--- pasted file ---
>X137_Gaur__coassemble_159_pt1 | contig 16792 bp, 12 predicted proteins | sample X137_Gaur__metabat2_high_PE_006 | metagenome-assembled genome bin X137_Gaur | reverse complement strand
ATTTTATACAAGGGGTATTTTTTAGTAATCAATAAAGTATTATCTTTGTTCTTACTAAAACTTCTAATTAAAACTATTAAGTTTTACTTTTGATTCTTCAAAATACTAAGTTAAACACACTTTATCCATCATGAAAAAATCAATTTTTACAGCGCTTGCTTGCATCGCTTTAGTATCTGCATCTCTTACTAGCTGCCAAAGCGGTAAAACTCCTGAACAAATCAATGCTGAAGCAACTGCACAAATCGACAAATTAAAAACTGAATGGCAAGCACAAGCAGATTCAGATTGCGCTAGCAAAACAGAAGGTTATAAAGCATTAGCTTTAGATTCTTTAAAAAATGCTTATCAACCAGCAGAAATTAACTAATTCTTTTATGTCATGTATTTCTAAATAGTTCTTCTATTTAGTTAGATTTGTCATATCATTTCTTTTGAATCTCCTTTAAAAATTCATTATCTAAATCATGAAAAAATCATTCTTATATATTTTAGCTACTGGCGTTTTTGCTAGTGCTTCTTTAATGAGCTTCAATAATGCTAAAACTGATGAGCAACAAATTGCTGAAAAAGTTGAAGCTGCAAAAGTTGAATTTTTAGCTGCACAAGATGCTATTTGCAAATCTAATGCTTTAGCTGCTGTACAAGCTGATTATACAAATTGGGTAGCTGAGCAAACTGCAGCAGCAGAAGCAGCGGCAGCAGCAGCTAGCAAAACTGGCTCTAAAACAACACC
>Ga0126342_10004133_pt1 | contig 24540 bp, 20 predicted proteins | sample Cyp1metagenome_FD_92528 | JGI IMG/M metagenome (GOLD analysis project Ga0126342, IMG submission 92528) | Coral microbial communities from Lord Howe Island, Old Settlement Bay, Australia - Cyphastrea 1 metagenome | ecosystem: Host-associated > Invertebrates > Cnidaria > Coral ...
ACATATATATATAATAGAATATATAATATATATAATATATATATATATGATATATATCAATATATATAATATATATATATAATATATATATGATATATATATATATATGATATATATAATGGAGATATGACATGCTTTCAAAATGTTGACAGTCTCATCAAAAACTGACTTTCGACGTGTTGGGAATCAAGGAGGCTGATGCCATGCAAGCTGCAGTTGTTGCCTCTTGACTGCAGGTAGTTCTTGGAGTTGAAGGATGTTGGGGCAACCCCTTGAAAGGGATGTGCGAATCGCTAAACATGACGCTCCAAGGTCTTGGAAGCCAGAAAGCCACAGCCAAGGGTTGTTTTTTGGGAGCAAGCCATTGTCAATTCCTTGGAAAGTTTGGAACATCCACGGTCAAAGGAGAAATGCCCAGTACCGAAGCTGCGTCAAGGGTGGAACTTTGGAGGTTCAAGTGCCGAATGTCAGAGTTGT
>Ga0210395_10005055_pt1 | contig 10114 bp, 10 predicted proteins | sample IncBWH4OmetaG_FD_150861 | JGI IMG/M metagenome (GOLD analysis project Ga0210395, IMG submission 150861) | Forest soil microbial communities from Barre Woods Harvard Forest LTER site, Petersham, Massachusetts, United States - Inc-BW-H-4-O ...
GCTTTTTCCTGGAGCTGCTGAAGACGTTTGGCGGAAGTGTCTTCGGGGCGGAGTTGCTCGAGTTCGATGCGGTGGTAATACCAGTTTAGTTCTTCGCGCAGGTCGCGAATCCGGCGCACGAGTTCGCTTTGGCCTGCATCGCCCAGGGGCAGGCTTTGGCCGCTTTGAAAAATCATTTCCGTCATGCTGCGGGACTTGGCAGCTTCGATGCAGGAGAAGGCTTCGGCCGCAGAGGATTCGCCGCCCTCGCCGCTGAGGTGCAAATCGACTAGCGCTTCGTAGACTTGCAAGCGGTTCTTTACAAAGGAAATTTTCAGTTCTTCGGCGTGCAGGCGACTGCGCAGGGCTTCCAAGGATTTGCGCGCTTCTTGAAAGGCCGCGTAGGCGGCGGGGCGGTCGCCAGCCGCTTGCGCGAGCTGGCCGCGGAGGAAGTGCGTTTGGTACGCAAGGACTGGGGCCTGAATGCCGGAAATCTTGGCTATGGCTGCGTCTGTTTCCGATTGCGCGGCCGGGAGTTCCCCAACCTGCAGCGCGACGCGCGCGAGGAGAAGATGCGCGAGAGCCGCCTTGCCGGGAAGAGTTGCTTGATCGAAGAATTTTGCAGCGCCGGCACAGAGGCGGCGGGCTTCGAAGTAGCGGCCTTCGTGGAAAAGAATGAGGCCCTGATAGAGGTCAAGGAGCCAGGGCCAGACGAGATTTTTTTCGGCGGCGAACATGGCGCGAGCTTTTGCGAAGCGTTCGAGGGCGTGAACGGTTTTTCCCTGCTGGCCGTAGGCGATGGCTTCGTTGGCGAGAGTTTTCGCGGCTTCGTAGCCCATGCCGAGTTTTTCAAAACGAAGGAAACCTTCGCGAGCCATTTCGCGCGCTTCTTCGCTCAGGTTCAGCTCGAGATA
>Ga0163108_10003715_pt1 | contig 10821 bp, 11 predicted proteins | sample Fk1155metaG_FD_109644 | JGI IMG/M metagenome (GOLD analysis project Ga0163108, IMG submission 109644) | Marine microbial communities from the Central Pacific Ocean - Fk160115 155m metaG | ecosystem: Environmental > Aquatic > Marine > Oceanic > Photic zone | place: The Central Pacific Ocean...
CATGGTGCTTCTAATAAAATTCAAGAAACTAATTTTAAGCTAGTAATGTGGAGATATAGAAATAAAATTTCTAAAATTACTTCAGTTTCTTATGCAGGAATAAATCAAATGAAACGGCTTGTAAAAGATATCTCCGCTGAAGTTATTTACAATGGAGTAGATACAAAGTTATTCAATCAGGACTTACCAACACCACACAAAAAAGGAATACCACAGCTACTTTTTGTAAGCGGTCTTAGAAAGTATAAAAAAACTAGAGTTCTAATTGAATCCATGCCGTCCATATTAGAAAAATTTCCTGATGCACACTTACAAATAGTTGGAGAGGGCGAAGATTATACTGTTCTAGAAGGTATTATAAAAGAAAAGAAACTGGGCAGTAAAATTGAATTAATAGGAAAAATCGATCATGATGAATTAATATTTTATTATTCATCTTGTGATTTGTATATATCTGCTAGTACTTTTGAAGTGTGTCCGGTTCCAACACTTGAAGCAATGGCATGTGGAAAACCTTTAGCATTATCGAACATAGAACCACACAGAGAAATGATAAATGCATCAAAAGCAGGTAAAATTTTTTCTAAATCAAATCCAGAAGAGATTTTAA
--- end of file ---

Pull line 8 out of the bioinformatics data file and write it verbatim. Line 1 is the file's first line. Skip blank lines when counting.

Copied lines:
CATGGTGCTTCTAATAAAATTCAAGAAACTAATTTTAAGCTAGTAATGTGGAGATATAGAAATAAAATTTCTAAAATTACTTCAGTTTCTTATGCAGGAATAAATCAAATGAAACGGCTTGTAAAAGATATCTCCGCTGAAGTTATTTACAATGGAGTAGATACAAAGTTATTCAATCAGGACTTACCAACACCACACAAAAAAGGAATACCACAGCTACTTTTTGTAAGCGGTCTTAGAAAGTATAAAAAAACTAGAGTTCTAATTGAATCCATGCCGTCCATATTAGAAAAATTTCCTGATGCACACTTACAAATAGTTGGAGAGGGCGAAGATTATACTGTTCTAGAAGGTATTATAAAAGAAAAGAAACTGGGCAGTAAAATTGAATTAATAGGAAAAATCGATCATGATGAATTAATATTTTATTATTCATCTTGTGATTTGTATATATCTGCTAGTACTTTTGAAGTGTGTCCGGTTCCAACACTTGAAGCAATGGCATGTGGAAAACCTTTAGCATTATCGAACATAGAACCACACAGAGAAATGATAAATGCATCAAAAGCAGGTAAAATTTTTTCTAAATCAAATCCAGAAGAGATTTTAA